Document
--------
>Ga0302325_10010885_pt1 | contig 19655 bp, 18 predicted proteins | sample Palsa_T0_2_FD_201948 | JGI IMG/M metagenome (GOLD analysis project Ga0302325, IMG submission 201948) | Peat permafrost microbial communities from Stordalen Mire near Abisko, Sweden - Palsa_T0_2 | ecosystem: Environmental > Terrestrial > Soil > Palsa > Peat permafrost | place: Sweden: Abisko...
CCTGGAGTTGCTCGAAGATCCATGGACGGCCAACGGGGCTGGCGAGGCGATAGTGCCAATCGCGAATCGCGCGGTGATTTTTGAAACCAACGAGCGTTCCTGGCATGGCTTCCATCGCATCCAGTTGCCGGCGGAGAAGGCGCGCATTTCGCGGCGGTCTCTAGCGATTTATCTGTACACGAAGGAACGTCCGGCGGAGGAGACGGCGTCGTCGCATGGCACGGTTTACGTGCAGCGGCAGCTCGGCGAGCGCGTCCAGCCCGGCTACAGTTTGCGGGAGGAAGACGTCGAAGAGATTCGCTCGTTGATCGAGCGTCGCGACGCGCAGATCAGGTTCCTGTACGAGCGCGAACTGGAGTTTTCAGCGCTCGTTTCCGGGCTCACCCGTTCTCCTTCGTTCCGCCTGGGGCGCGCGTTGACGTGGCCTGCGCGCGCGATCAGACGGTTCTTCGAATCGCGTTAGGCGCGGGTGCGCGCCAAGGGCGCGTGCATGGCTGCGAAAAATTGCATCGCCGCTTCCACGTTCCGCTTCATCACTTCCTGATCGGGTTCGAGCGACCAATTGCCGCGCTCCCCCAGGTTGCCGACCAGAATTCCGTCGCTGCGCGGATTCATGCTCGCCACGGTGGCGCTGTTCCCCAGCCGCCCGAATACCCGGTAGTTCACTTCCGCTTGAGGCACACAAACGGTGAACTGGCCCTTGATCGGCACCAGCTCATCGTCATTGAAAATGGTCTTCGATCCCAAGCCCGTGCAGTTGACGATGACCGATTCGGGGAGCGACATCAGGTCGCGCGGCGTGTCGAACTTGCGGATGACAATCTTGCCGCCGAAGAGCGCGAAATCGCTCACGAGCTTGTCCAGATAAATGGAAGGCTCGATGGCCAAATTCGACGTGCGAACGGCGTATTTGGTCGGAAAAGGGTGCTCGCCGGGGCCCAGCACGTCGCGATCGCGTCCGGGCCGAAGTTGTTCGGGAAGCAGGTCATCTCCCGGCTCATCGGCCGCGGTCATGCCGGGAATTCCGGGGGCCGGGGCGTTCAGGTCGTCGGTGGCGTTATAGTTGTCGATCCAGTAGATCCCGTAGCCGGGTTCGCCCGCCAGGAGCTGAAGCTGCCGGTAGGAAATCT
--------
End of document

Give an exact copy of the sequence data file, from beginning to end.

>Ga0302325_10010885_pt1 | contig 19655 bp, 18 predicted proteins | sample Palsa_T0_2_FD_201948 | JGI IMG/M metagenome (GOLD analysis project Ga0302325, IMG submission 201948) | Peat permafrost microbial communities from Stordalen Mire near Abisko, Sweden - Palsa_T0_2 | ecosystem: Environmental > Terrestrial > Soil > Palsa > Peat permafrost | place: Sweden: Abisko...
CCTGGAGTTGCTCGAAGATCCATGGACGGCCAACGGGGCTGGCGAGGCGATAGTGCCAATCGCGAATCGCGCGGTGATTTTTGAAACCAACGAGCGTTCCTGGCATGGCTTCCATCGCATCCAGTTGCCGGCGGAGAAGGCGCGCATTTCGCGGCGGTCTCTAGCGATTTATCTGTACACGAAGGAACGTCCGGCGGAGGAGACGGCGTCGTCGCATGGCACGGTTTACGTGCAGCGGCAGCTCGGCGAGCGCGTCCAGCCCGGCTACAGTTTGCGGGAGGAAGACGTCGAAGAGATTCGCTCGTTGATCGAGCGTCGCGACGCGCAGATCAGGTTCCTGTACGAGCGCGAACTGGAGTTTTCAGCGCTCGTTTCCGGGCTCACCCGTTCTCCTTCGTTCCGCCTGGGGCGCGCGTTGACGTGGCCTGCGCGCGCGATCAGACGGTTCTTCGAATCGCGTTAGGCGCGGGTGCGCGCCAAGGGCGCGTGCATGGCTGCGAAAAATTGCATCGCCGCTTCCACGTTCCGCTTCATCACTTCCTGATCGGGTTCGAGCGACCAATTGCCGCGCTCCCCCAGGTTGCCGACCAGAATTCCGTCGCTGCGCGGATTCATGCTCGCCACGGTGGCGCTGTTCCCCAGCCGCCCGAATACCCGGTAGTTCACTTCCGCTTGAGGCACACAAACGGTGAACTGGCCCTTGATCGGCACCAGCTCATCGTCATTGAAAATGGTCTTCGATCCCAAGCCCGTGCAGTTGACGATGACCGATTCGGGGAGCGACATCAGGTCGCGCGGCGTGTCGAACTTGCGGATGACAATCTTGCCGCCGAAGAGCGCGAAATCGCTCACGAGCTTGTCCAGATAAATGGAAGGCTCGATGGCCAAATTCGACGTGCGAACGGCGTATTTGGTCGGAAAAGGGTGCTCGCCGGGGCCCAGCACGTCGCGATCGCGTCCGGGCCGAAGTTGTTCGGGAAGCAGGTCATCTCCCGGCTCATCGGCCGCGGTCATGCCGGGAATTCCGGGGGCCGGGGCGTTCAGGTCGTCGGTGGCGTTATAGTTGTCGATCCAGTAGATCCCGTAGCCGGGTTCGCCCGCCAGGAGCTGAAGCTGCCGGTAGGAAATCT